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China-US Tensions Heat Up Over Disputed Sea


FILE - U.S. Secretary of State John Kerry, left, shakes hands with Chinese Foreign Minister Wang Yi as they pose for photos before their meeting at the 47th ASEAN Foreign Ministers' Meeting in Naypyitaw, Myanmar, Aug. 9,2014.

FILE - U.S. Secretary of State John Kerry, left, shakes hands with Chinese Foreign Minister Wang Yi as they pose for photos before their meeting at the 47th ASEAN Foreign Ministers' Meeting in Naypyitaw, Myanmar, Aug. 9,2014.

Chinese state media accuse the United States of inflaming tensions in the South China Sea as Secretary of State John Kerry wraps up his trip to the region during which the U.S. and China exhanged verbal blows over the resource-rich waterway.

Both countries have lodged accusations over actions in the South China Sea, which is contested by China and several other Asian nations. China’s state-run People’s Daily newspaper said the United States was emboldening its Asian neighbors in claims to the water way, which is rich in natural resources and one of the busiest shipping routes in Asia.

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The People’s Daily, the mouthpiece of the Communist Party, said “the U.S. position is making the Philippines confident of winning the South China Sea dispute.” The China Daily newspaper said “the United States is fishing in troubled waters” and encouraging “countries such as the Philippines and Vietnam to take blatant moves.”

Rhetoric heats up

Xiaohe Cheng, a Professor of International Relations at Renmin University, said the South China Sea dispute is testing relations between China and the United States.

"That’s the bad signs of China and U.S. relations, particularly when two countries try hard to build a so-called new model of country relations, and the rhetoric in Washington and Beijing against each other is heating up,” he noted.

This week Washington accused Beijing of fomenting instability in Asia through its aggressive actions and proposed a voluntary freeze on provocations in the region.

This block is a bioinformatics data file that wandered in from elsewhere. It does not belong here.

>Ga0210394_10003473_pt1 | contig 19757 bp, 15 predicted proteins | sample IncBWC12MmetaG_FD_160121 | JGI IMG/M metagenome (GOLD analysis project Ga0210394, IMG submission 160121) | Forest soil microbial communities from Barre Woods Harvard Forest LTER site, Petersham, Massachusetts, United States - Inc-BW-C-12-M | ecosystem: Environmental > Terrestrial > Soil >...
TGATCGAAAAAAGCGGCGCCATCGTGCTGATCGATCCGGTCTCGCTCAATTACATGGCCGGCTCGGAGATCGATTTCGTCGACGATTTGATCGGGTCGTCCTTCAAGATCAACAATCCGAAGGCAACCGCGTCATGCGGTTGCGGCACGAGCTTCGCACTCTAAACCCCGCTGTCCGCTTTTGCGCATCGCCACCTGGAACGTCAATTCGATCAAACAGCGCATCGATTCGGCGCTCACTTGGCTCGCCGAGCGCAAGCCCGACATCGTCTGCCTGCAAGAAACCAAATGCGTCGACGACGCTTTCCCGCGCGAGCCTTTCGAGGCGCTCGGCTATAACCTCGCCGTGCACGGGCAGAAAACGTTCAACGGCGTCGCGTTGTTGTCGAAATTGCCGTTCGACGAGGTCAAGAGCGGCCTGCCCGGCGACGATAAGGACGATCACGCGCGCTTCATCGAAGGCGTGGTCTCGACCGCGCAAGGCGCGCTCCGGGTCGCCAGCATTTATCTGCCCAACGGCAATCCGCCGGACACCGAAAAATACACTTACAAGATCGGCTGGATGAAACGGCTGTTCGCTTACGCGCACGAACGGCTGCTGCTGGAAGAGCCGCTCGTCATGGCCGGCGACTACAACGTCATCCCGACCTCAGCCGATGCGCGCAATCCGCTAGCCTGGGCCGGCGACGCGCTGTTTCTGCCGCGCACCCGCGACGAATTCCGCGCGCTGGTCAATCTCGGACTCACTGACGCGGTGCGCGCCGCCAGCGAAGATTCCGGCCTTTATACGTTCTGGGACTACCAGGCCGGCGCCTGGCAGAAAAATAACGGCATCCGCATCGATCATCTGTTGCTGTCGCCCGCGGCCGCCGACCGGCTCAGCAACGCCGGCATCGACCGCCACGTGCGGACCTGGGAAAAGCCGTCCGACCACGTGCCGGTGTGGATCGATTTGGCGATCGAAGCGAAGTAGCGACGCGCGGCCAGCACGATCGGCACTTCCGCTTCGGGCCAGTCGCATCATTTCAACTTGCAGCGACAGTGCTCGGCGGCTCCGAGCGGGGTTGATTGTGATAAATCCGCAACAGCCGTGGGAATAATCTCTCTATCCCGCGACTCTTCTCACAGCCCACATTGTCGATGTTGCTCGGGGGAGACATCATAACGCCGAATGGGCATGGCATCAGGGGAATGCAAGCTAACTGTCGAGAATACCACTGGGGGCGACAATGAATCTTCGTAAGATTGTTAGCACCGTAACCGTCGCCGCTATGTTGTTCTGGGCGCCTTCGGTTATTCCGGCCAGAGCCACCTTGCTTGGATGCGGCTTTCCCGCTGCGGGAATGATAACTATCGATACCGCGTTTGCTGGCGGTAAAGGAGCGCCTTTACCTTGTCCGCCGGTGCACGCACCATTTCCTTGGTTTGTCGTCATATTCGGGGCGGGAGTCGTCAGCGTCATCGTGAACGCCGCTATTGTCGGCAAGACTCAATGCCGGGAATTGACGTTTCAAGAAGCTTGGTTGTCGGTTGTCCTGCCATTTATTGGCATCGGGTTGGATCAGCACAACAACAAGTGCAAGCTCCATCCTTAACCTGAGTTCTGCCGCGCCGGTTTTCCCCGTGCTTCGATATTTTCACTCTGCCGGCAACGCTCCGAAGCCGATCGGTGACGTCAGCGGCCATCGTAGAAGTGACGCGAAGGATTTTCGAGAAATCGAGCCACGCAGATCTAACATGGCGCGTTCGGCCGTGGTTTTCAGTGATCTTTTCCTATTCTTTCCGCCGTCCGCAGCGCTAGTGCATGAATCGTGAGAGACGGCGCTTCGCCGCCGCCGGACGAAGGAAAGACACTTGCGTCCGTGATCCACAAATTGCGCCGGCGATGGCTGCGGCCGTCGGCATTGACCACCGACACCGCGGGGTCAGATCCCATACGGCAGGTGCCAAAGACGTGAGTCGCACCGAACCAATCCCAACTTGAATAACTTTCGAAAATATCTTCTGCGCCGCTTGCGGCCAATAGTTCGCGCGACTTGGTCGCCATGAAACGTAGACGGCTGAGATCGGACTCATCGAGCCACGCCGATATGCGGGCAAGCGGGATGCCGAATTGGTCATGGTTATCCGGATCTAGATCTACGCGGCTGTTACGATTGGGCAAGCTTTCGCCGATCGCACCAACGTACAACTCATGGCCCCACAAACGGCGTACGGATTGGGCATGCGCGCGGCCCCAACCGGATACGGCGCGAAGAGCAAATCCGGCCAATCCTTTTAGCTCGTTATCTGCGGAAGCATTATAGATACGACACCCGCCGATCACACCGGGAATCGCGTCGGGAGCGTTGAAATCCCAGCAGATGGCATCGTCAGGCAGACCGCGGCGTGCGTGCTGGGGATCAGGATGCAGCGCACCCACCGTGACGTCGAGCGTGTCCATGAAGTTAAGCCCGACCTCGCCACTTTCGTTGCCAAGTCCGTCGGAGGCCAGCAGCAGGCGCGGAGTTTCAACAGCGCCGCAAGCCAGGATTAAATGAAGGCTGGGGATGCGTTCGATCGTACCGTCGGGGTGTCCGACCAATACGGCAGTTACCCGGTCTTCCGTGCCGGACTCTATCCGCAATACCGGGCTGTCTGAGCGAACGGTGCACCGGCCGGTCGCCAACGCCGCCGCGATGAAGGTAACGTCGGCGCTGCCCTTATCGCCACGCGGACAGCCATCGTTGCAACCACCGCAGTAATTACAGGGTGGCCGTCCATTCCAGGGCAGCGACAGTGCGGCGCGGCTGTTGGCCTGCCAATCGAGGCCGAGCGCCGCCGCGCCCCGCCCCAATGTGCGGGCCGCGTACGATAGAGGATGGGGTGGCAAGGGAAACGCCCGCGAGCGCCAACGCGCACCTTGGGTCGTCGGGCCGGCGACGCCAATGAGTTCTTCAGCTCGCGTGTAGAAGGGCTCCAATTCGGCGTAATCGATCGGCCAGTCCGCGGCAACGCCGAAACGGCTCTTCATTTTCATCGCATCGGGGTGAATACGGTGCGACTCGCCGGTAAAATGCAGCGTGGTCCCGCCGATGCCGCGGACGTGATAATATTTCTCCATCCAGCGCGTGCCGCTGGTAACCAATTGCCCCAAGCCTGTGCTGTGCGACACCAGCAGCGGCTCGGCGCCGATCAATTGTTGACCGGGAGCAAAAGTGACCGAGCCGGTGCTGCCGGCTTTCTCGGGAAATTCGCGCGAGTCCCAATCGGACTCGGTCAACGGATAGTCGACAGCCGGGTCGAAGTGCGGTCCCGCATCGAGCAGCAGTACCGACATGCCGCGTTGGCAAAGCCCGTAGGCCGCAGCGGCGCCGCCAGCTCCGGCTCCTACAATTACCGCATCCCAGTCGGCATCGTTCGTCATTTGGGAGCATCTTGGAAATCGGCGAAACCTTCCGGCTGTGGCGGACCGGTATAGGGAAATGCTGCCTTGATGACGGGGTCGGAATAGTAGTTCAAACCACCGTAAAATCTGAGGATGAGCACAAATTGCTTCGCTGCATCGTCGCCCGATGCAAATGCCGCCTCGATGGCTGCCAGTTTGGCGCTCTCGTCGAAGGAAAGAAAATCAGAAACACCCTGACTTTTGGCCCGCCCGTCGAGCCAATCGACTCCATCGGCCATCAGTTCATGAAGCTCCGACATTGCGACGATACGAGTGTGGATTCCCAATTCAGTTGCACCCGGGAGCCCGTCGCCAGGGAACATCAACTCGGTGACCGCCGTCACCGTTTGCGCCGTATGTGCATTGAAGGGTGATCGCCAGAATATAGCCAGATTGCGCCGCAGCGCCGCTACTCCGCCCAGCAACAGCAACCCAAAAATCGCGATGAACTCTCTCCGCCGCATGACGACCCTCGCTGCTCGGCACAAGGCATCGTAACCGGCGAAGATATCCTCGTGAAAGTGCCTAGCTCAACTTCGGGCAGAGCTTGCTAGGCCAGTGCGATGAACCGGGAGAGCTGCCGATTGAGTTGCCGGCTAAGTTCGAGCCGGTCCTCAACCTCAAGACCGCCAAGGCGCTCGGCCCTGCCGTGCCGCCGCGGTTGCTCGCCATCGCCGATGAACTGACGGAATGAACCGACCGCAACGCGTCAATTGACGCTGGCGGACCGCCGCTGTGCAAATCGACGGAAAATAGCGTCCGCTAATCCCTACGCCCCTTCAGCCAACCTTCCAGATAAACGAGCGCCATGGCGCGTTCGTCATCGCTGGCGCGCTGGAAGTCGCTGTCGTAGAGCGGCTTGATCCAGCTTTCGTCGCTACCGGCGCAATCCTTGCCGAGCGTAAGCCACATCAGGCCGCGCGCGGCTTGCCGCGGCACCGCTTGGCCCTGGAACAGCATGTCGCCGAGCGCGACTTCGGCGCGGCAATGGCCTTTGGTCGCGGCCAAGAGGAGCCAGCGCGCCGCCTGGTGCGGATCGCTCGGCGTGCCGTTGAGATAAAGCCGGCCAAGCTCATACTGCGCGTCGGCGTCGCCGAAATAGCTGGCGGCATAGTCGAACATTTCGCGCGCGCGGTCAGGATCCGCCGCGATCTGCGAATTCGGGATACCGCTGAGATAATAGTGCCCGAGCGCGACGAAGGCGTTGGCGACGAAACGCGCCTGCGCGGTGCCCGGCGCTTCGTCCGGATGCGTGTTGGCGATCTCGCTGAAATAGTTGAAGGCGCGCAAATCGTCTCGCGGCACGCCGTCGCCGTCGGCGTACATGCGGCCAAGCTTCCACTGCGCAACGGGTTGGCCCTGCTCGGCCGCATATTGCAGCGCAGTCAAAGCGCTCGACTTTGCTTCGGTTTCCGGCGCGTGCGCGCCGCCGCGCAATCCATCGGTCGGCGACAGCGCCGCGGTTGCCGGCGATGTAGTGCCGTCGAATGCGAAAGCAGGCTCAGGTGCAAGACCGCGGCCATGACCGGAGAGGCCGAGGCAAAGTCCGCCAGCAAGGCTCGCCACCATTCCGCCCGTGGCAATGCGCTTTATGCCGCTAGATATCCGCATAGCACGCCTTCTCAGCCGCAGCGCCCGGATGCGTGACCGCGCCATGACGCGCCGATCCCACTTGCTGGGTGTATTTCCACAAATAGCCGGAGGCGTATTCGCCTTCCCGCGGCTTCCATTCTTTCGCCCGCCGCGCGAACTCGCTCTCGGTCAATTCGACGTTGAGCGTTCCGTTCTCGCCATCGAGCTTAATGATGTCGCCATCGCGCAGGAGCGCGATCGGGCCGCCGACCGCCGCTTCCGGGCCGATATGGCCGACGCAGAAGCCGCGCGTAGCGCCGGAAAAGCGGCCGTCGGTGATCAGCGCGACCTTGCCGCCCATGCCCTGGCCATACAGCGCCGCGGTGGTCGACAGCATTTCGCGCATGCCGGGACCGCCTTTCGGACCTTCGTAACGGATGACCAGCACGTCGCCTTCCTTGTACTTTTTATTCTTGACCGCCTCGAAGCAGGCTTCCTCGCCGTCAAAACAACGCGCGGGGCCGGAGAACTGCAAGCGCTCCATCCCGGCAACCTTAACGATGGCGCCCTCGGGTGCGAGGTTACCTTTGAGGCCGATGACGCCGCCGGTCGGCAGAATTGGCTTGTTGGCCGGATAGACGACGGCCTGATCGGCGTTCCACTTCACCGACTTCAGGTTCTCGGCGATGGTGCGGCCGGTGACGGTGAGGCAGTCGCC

China refused to abide by the freeze and said the United States’ pivot to Asia is sowing instability. More than 1,000 U.S. Marines are stationed in Australia, and that number is expected to grow to 2,500 by 2017. Xiaohe Cheng explained how China views the U.S. actions.

“The United States just inked new security deals with Australia, and the U.S. is attempting to establish a permanent military base in Australia. And all of these words and acts have been perceived by Chinese as some kind of move to contain China,” Xiaohe Cheng said.

Growing influence

But China’s growing influence in the region has sparked tensions with its neighbors, prompting prominent members of the Communist Party of Vietnam to write a letter to Vietnamese leaders calling for reforms to diminish the country’s reliance on China. Earlier this year the deployment of a billion-dollar Chinese oil rig in the South China Sea, in waters claimed by both countries, sparked violent protests in Vietnam.

Xiaohe Cheng said tensions still remain. “I think it’s probably too early to say the nightmare is over between China and Vietnam,” he said.

The State Department said it is calling for a de-escalation of tensions and the timely negotiation of a meaningful Code of Conduct for countries’ actions in the South China Sea. China and ASEAN have been working on a Code of Conduct for more than a decade.

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